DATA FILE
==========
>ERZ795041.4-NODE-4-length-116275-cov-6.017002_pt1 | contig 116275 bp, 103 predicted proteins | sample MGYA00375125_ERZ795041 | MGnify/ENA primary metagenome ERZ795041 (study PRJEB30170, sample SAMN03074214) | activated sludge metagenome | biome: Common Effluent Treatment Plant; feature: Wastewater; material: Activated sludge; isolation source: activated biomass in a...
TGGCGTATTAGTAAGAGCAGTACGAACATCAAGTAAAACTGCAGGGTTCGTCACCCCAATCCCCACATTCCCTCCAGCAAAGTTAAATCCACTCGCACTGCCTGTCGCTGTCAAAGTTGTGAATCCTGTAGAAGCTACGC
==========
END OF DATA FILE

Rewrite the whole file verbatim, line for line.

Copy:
>ERZ795041.4-NODE-4-length-116275-cov-6.017002_pt1 | contig 116275 bp, 103 predicted proteins | sample MGYA00375125_ERZ795041 | MGnify/ENA primary metagenome ERZ795041 (study PRJEB30170, sample SAMN03074214) | activated sludge metagenome | biome: Common Effluent Treatment Plant; feature: Wastewater; material: Activated sludge; isolation source: activated biomass in a...
TGGCGTATTAGTAAGAGCAGTACGAACATCAAGTAAAACTGCAGGGTTCGTCACCCCAATCCCCACATTCCCTCCAGCAAAGTTAAATCCACTCGCACTGCCTGTCGCTGTCAAAGTTGTGAATCCTGTAGAAGCTACGC